Harvey proceeded to give them a complete step by step account of all the developments since he had last updated them, the discovery that the terrorists had not died in the Dudley explosion, the kidnapping and the CCTV footage, the note addressed to Harris and himself, what they believed it to mean, the Iranians involvement in it’s leaking to the press, the phone calls and the bizarre visit of disabled children to the Embassy, he even explained how he had considered the possibility that Mahmouds father had not been killed in an American attack and was in fact behind the events and his reasons for discarding the idea.

  Charlie and Harris listened attentively without interrupting and it was only when asked for their opinions that they ventured to speak up.

  -Do you have a copy of the note, -asked Charlie.

  -Yes, - replied Harvey handing them each a copy.

  After studying it a short while it was yet again Charlie that spoke.

  -I can see why you have concluded that this is the work of Al Qaeda and I obviously agree that it has nothing to do with our investigation but I think you have missed the essential element of it. The question should not be “what does the note mean?” it should be “why have they bothered to leave it?”. If you weren’t so sure that Mahmouds father was dead I would say that you were on the right track with that line of thought. There is clearly an element of revenge in this, they want you to suffer and I think that it is you rather than Harris and yourself that they are after because of the nature of the hostages, family members of members of the government and its guests, directly in your line of responsibility if you see what I mean. Is there no other family member of Mahmouds that could be responsible? -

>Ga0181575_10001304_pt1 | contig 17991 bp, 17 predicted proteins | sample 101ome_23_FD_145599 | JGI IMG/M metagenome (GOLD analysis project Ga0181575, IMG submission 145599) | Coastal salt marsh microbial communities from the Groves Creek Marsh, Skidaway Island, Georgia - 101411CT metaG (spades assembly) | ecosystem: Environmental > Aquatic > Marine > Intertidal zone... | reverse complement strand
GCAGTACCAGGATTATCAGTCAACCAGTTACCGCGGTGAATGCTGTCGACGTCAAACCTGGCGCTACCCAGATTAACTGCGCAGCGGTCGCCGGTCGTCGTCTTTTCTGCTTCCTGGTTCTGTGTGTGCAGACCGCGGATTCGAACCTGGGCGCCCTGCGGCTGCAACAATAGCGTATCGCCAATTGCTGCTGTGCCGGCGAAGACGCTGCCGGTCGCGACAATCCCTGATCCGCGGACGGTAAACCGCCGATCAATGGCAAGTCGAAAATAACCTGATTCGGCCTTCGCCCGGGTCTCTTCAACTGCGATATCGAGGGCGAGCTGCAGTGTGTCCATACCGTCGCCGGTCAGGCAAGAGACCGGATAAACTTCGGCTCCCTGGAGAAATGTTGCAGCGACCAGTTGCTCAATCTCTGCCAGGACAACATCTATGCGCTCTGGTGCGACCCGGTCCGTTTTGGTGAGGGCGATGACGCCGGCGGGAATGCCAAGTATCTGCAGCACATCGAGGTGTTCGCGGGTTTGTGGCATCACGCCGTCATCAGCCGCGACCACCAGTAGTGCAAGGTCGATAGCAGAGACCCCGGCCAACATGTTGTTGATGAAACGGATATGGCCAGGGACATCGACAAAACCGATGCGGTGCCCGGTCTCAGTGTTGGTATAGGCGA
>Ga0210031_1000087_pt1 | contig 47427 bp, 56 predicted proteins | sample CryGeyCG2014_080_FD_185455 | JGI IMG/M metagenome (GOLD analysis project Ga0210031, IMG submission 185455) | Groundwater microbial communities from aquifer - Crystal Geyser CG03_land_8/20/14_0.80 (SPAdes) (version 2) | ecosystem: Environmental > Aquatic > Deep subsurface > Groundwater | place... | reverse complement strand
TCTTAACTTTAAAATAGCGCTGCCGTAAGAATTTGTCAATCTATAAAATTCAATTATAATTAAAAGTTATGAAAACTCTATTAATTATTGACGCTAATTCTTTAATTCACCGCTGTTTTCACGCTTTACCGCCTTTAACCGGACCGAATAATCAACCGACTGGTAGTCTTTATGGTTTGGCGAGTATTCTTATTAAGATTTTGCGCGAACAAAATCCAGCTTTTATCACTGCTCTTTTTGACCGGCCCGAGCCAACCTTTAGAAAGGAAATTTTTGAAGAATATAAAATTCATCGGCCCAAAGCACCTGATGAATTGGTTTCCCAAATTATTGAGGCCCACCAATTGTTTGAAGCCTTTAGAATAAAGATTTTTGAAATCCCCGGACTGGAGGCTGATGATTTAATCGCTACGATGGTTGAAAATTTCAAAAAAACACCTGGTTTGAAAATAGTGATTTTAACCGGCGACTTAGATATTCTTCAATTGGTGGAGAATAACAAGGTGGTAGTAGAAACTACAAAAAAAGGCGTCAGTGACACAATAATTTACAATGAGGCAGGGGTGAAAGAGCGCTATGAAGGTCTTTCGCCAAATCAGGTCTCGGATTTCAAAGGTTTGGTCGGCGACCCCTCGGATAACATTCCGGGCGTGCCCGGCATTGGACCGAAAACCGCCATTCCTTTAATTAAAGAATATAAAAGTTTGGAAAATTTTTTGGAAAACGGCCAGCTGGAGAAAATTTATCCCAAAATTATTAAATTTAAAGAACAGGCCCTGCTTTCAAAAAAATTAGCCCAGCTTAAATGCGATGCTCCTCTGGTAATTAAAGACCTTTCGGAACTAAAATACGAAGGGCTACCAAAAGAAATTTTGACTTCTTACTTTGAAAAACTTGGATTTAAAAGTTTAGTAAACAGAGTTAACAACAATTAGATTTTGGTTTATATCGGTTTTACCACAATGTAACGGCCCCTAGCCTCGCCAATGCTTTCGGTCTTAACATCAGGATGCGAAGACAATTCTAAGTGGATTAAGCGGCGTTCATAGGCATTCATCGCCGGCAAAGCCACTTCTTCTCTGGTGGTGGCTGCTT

-No his brother Hari and half brother Mustafa were killed alongside Jiriyis Aswad his former body…g…u…a...r…d.. , -the final word trailing out of his mouth as the obviousness of the truth descended upon him. It hadn’t been Imam Hussein Al Sayeghi Alam that had feigned his death it had been the others and that meant that this had all been planned some time ago. –Oh my god! Why didn’t that occur to me earlier? –

  -Well that’s not important if you ask me, -said Harris, -I think you need to be more concerned about what they are planning because it wouldn’t need the four terrorists that weren’t killed in the Dudley explosion plus Mahmouds two brothers and his ex bodyguard plus the Iranian government in order to kidnap four teenagers. It also appears to me unlikely that Al Qaeda would be involved if it was a simple matter of getting a bit of revenge, there is something deeper involved. It appears to me that the hostages are like the note, a bluff, a diversion from the real event. –